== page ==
Searching over 5,500,000 cases.

Buy This Entire Record For $7.95

Official citation and/or docket number and footnotes (if any) for this case available with purchase.

Learn more about what you receive with purchase of this case.

In re R.W.

Court of Appeal of Iowa

July 24, 2013

IN THE INTEREST OF R.W., Minor Child, A.W., Mother, Appellant, J.S., Father, Appellant.

Appeal from the Iowa District Court for Muscatine County, Gary P. Strausser, District Associate Judge.

A mother and father separately appeal from the termination of their parental rights to their child.

Timothy K. Wink of Schweitzer & Wink, Columbus Junction, for appellant mother.

Sara Strain Linder of Tindal Law Office, P.L.C., Washington, for appellant father.

Thomas J. Miller, Attorney General, Kathrine S. Miller-Todd, Assistant Attorney General, Alan Ostergren, County Attorney, and Kevin McKeever, Assistant County Attorney, for appellee State.

Stephen W. Newport of Newport and Newport, P.L.C., Davenport, attorney and guardian ad litem for minor child.

Considered by Eisenhauer, C.J., and Vaitheswaran and Doyle, JJ.


A mother and father separately appeal the termination of their parental rights to their eleven-month-old child, R.W. We affirm on both appeals.

I. Background Facts and Proceedings

This family came to the attention of the Iowa Department of Human Services (DHS) in July 2012, [1] following reports that the mother had left R.W. (then one month old) at the home of a family friend, Tonya Leibbrand, because she could not care for the child. The mother tried to take R.W. back, only to return the child to Tonya's within an hour. The mother was then hospitalized for suicidal thoughts. She has a history of mental health issues, including suicidal depression.

The court entered an ex parte removal order in August 2012. The child was adjudicated to be in need of assistance in October 2012. There have been no trial returns to the home.

DHS initiated reunification services. Initially, the mother stated she only wanted photographs of the child. The mother participated in only thirteen of fifty-five visits offered throughout these proceedings. She stated 9:00 a.m. was too early to wake up to call to arrange visits. She changed residences "at least six" times throughout these proceedings and "generally refused" to provide information to DHS regarding where she was living. "At one point, she completely dropped out of her child's life." She was unemployed until approximately three weeks prior to the termination hearing.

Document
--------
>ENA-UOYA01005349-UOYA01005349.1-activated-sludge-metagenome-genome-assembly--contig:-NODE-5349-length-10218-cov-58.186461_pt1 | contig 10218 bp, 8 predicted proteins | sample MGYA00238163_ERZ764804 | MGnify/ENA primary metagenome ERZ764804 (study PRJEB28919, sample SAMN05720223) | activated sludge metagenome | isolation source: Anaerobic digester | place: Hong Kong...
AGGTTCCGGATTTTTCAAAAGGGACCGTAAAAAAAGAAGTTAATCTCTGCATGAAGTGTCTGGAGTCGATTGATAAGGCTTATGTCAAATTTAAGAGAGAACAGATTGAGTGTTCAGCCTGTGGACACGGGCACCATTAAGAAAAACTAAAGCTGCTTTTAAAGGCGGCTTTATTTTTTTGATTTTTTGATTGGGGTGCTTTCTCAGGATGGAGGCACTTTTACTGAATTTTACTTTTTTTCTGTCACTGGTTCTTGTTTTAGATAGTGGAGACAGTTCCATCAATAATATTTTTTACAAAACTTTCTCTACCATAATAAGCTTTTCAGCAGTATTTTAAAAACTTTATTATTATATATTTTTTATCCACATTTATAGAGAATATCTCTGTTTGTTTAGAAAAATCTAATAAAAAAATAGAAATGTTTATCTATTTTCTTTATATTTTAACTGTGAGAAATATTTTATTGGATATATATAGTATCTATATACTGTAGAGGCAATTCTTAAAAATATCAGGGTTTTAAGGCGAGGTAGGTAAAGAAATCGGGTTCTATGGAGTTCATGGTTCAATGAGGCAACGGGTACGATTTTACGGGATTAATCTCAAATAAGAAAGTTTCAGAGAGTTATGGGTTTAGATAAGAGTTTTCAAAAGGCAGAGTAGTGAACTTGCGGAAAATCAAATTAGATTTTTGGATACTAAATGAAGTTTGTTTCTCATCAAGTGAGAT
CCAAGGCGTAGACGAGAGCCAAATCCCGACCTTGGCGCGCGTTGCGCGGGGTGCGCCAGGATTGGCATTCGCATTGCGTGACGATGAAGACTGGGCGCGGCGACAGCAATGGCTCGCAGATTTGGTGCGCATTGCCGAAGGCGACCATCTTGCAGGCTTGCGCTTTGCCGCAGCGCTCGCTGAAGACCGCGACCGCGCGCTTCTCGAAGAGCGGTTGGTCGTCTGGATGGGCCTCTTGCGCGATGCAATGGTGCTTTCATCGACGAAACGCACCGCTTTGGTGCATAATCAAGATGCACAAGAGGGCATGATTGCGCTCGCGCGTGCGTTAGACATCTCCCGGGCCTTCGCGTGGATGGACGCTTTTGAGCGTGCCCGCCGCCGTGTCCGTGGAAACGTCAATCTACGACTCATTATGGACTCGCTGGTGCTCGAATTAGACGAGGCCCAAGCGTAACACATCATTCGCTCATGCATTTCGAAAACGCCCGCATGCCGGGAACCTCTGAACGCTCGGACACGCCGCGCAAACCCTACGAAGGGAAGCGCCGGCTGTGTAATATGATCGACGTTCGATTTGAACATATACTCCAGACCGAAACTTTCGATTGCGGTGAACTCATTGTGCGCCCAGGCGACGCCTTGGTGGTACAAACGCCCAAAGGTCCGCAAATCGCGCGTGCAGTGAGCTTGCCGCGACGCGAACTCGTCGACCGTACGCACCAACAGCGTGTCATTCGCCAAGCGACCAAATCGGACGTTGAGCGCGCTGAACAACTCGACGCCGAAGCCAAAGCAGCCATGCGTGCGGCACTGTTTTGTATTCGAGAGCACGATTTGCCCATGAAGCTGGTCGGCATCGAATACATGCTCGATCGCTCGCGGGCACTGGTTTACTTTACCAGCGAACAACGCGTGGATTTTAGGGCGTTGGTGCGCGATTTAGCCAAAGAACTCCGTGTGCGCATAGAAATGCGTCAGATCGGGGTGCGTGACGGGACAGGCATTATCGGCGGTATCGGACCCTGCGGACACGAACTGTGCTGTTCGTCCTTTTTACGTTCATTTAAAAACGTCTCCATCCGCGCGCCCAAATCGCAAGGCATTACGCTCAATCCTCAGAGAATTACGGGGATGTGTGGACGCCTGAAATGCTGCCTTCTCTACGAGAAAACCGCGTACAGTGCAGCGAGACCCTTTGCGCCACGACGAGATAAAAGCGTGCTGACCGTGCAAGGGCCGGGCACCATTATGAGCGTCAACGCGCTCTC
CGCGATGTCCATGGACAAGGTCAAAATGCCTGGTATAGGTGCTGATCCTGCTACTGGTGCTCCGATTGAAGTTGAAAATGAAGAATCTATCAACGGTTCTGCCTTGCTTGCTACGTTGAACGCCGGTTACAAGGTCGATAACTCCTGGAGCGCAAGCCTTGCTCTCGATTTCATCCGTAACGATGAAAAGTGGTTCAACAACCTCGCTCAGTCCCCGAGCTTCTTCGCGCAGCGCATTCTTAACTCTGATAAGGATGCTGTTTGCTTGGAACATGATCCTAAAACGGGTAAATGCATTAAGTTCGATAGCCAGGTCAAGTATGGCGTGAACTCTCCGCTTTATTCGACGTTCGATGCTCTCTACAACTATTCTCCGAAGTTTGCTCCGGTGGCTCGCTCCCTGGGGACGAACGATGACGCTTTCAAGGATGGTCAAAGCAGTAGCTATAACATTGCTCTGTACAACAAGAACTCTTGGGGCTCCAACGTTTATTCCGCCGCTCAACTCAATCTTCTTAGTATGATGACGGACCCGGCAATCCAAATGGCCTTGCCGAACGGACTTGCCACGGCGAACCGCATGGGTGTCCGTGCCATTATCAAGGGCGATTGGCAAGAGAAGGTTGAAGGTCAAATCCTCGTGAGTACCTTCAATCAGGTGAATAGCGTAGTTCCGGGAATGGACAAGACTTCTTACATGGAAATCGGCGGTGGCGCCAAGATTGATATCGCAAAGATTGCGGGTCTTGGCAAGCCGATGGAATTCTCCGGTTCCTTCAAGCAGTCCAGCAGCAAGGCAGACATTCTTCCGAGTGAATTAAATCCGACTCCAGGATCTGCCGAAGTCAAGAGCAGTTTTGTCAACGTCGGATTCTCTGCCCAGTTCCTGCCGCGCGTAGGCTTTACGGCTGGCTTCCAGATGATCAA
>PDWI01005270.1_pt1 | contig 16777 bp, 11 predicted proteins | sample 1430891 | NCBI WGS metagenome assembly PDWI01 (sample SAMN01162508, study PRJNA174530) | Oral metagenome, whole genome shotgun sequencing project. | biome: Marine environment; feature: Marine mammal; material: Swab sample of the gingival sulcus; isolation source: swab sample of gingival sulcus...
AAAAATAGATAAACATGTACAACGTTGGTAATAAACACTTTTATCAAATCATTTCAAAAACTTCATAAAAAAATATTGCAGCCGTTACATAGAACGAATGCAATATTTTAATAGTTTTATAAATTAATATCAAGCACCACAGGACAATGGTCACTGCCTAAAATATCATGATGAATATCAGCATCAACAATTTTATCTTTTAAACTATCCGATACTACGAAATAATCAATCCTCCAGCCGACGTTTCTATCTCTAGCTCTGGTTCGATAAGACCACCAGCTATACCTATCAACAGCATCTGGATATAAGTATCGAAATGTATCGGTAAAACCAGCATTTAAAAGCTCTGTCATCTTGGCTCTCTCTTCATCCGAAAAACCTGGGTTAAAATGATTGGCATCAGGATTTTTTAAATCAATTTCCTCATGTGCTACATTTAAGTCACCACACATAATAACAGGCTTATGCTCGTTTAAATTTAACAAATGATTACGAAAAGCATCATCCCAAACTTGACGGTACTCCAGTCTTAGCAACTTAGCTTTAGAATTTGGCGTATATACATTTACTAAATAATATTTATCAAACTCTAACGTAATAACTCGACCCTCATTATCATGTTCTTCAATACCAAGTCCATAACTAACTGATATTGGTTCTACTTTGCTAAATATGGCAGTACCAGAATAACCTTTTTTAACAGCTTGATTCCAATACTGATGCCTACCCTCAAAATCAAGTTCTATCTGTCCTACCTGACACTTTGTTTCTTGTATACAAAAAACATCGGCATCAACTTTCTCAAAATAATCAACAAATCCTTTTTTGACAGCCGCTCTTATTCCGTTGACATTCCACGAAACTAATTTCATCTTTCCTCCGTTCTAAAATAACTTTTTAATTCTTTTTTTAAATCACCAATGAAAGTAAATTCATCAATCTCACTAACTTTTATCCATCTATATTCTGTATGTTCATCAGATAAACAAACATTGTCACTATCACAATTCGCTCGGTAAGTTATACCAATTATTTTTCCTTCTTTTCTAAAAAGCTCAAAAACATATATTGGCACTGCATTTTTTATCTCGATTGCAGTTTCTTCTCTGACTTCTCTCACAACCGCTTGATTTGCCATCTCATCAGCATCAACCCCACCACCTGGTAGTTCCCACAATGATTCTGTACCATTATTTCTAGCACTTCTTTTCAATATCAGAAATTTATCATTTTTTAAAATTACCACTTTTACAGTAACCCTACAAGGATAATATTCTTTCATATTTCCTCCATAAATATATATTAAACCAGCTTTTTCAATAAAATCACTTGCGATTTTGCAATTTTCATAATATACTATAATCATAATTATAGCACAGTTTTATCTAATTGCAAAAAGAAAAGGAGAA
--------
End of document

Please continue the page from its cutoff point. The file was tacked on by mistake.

The father, a registered sex offender, was incarcerated throughout the entire case[2] and has no relationship with the child.

The State filed a petition to terminate parental rights in March 2013. The guardian ad litem recommended termination of parental rights. Following the termination hearing in May 2013, the court entered an order terminating the mother's parental rights pursuant to Iowa Code sections 232.116(1)(e), (g), and (h) (2013), and the father's parental rights pursuant to sections 232.116(1)(e) and (h). The mother and father now appeal.

II. Scope and Standard of Review

We review proceedings to terminate parental rights de novo. In re A.B., 815 N.W.2d 764, 773 (Iowa 2012). We give weight to the juvenile court's factual findings, especially when considering the credibility of witnesses, but we are not bound by them. Id. We will uphold an order terminating parental rights if there is clear and convincing evidence of grounds for termination under Iowa Code section 232.116. In re D. W., 791 N.W.2d 703, 706 (Iowa 2010). Evidence is clear and convincing when there are no serious or substantial doubts as to the correctness or conclusions of law drawn from the evidence. Id.

III. Discussion

On appeal, both parents claim DHS failed to use reasonable efforts to reunify them with their child and that the statutory grounds for termination have not been met. We address each parent's appeal in turn.

A. The Mother's Appeal

The mother claims the State failed to make reasonable efforts toward reuniting her with the child in declining to allow her unsupervised weekend visitations and in restricting her paramour at the time, a known child sex offender, from having contact with the child. The State's duty to make reasonable efforts toward reunification is not "a strict substantive requirement of termination." In re C.B., 611 N.W.2d 489, 493 (Iowa 2000). "Instead, the scope of the efforts by the DHS to reunify parent and child after removal impacts the burden of proving those elements of termination which require reunification efforts." Id. "A child's health and safety shall be the paramount concern in making reasonable efforts." Iowa Code § 232.102(10)(a).